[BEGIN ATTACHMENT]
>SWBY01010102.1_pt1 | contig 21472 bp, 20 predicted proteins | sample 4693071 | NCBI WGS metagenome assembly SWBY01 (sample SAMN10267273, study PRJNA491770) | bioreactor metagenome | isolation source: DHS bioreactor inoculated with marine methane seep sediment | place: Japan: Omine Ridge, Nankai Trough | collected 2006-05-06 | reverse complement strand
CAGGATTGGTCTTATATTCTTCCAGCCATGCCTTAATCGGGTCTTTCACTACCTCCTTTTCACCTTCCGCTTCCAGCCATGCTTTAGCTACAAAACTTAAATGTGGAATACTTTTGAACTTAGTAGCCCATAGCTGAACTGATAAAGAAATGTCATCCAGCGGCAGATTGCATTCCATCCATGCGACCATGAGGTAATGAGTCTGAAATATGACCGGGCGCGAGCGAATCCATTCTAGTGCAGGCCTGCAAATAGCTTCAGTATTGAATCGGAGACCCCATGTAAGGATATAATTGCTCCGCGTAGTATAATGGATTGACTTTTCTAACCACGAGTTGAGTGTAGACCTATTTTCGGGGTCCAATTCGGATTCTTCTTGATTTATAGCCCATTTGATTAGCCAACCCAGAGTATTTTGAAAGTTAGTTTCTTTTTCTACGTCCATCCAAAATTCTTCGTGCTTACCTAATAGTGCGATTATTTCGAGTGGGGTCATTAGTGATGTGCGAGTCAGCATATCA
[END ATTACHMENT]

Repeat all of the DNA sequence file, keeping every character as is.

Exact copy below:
>SWBY01010102.1_pt1 | contig 21472 bp, 20 predicted proteins | sample 4693071 | NCBI WGS metagenome assembly SWBY01 (sample SAMN10267273, study PRJNA491770) | bioreactor metagenome | isolation source: DHS bioreactor inoculated with marine methane seep sediment | place: Japan: Omine Ridge, Nankai Trough | collected 2006-05-06 | reverse complement strand
CAGGATTGGTCTTATATTCTTCCAGCCATGCCTTAATCGGGTCTTTCACTACCTCCTTTTCACCTTCCGCTTCCAGCCATGCTTTAGCTACAAAACTTAAATGTGGAATACTTTTGAACTTAGTAGCCCATAGCTGAACTGATAAAGAAATGTCATCCAGCGGCAGATTGCATTCCATCCATGCGACCATGAGGTAATGAGTCTGAAATATGACCGGGCGCGAGCGAATCCATTCTAGTGCAGGCCTGCAAATAGCTTCAGTATTGAATCGGAGACCCCATGTAAGGATATAATTGCTCCGCGTAGTATAATGGATTGACTTTTCTAACCACGAGTTGAGTGTAGACCTATTTTCGGGGTCCAATTCGGATTCTTCTTGATTTATAGCCCATTTGATTAGCCAACCCAGAGTATTTTGAAAGTTAGTTTCTTTTTCTACGTCCATCCAAAATTCTTCGTGCTTACCTAATAGTGCGATTATTTCGAGTGGGGTCATTAGTGATGTGCGAGTCAGCATATCA